I have a recipe for prosciutto and provolone bread from the 2004 edition of CIA's "Baking and Pastry: Mastering the Art and Craft". I've made it a number of times over the years without the prosciutto, finding the sensa carne version made with a sharp provolone to be just the ticket with a hearty chili or beefy soup or stew. The base recipe has a huge yield of almost 15 pounds of dough, so in previous preparations I've paired it down and made only a quarter recipe, dividing that amount of dough into four torpedoes or batards of about 370 gm (13 oz) each.
This time, since Steve was making a big pot of chili over the weekend, it seemed oh so right to make smaller provolone rolls to serve along side. Based on the weight of my chunk of provolone (200 gm) I adjusted the recipe down even more with the plan to make ~60 gm size (a skosh over 2 oz) rolls. This also brought the dough quantity into the perfect range for my 6 qt Kitchenaid.
This is a direct dough - no starter, preferment, poolish, biga or what-have-you - ingredients are combined, kneaded, given a bulk rise, then divided, pre-shaped, bench rested, final shaped, final proofed and, last but not least, baked! Whew!
I've been drawn more and more to recipes that call for a longer, slower bulk fermentation in the refrigerator, so I decided to take that approach this time.
The recipe calls for bread flour, but this time I substituted all purpose flour for about a fourth of the flour amount. I wanted to see how that would ultimately affect the crumb of the final roll.
So here's the recipe I ended up with: combine 370 gm bread flour, 100 gm all purpose flour and 6 gm instant yeast; add 290 ml tepid water, 47 gm olive oil, 13 gm soft butter, and 11 gm salt.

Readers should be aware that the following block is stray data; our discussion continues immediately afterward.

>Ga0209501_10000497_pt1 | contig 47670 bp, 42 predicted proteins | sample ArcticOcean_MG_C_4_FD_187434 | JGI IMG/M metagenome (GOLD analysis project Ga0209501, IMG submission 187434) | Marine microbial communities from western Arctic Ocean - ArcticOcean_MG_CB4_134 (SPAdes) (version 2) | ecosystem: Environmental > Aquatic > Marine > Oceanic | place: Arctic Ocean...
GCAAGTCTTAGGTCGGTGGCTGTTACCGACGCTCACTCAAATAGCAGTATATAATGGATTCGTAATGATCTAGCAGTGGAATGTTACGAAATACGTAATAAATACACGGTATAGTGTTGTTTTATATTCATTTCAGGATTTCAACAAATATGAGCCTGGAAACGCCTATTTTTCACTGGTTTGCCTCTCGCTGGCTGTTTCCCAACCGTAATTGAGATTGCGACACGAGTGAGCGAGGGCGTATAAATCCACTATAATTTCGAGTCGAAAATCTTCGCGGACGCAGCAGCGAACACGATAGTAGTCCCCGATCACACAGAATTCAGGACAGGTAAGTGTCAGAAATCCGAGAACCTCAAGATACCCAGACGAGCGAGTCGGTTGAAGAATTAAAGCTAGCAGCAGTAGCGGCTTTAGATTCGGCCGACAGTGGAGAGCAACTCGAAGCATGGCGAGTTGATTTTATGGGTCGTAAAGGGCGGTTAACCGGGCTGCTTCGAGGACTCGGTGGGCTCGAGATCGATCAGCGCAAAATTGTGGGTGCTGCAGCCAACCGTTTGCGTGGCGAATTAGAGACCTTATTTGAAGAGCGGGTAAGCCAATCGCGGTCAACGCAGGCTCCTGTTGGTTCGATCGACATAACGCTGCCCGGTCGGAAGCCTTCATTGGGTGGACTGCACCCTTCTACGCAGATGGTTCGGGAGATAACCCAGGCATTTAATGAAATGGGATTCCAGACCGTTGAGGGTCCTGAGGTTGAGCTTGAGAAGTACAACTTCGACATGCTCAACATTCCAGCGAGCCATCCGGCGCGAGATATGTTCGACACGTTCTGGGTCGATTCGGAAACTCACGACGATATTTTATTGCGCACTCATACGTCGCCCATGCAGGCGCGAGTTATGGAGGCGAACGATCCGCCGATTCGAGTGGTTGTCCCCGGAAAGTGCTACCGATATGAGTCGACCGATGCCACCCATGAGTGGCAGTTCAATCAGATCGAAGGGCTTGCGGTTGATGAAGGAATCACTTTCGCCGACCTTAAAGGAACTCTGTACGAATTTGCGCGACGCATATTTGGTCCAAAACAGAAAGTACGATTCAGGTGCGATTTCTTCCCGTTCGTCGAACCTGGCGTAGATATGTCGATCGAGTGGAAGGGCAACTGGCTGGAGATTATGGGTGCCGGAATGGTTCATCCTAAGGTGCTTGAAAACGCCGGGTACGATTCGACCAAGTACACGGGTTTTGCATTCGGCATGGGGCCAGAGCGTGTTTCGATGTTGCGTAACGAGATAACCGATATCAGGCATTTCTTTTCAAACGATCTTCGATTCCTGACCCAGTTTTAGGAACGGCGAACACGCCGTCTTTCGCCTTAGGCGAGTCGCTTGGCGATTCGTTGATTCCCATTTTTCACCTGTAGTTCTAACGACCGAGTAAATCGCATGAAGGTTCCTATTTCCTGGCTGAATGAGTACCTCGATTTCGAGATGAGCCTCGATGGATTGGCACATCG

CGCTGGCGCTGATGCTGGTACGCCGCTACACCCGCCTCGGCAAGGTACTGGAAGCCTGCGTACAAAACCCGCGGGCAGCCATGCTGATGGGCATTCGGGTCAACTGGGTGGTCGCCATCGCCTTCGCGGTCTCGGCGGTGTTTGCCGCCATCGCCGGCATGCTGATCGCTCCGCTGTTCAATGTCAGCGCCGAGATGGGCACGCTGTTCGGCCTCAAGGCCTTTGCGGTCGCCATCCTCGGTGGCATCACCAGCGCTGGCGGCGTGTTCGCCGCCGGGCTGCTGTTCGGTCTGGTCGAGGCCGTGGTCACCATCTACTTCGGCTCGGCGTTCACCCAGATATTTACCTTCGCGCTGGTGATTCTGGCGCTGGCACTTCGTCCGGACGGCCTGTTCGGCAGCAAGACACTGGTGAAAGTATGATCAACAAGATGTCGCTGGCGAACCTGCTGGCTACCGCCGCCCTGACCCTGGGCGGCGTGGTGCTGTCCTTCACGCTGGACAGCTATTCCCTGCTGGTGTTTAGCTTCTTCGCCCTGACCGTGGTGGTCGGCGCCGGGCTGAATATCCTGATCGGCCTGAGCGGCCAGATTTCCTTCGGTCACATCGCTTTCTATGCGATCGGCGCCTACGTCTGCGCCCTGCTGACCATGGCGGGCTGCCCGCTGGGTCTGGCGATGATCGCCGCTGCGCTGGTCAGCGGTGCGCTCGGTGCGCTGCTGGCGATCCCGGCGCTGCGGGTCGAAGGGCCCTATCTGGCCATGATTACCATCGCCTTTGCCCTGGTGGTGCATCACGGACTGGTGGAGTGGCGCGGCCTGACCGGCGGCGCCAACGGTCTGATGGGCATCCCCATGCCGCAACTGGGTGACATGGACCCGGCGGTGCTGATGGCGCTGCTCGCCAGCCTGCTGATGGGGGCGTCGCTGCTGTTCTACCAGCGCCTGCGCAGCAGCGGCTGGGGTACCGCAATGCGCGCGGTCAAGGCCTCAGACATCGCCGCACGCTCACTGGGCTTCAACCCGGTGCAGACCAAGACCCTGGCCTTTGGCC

|ready to start mixing|
Mix with dough hook on low speed for 4 minutes then medium speed for 2 minutes . . .
then add 200 gm grated provolone and mix 1 more minute on medium.
The dough looked and felt great - here it is in its early boule form.
My plan involved a short 30 minute room temp bulk ferment with a fold halfway through, then into the fridge in a lightly oiled covered container overnight.
On baking day I took the dough out of the fridge and let it hang out on the counter for about 30 minutes to acclimatize itself. Then I divided it into seventeen 60 gm pieces which I then preshaped into boules.
After all the boules were preshaped I covered them with lightly oiled plastic wrap and gave them a 20-30 minute bench rest. Then I "re-bouled" them into their final shape. I could tell a difference in the feel of the dough after that bench rest - more relaxed and easier to manipulate. I like that.
|ready for final proofing|
I put the sheet pans in my oven at the 85º proofing setting and gave them a solid 1.5 - 2 hours to rise. I went for a simple crossed scissors snip on the top of each.
|they feel just right!|
With the oven heated to 425º I threw a splash of water in to create some steam and popped those babies in. They baked about 20 minutes, looking nice and golden brown and offering a sign-of-doneness hollow thump when tapped.
|can't wait to try 'em!|
Next time I'd be a bit more aggressive with my scissor snips, but I was pretty happy with the final result.
I brushed a little melted butter on the warm rolls . . .
and lined them up to cool on a rack.
They were indeed the perfect accompaniment to a bowl of chili. The texture was superb - I think the all purpose flour gave them a less chewy and somewhat gentler crumb, if you will. While the exterior still had a hint of crustiness, it was easy to tear or bite into. The provolone offered a subtle presence, so next time I'd add more of a sharper version than I had on hand for this go-around. A delightful, well rounded roll.
Yes, I would make these again!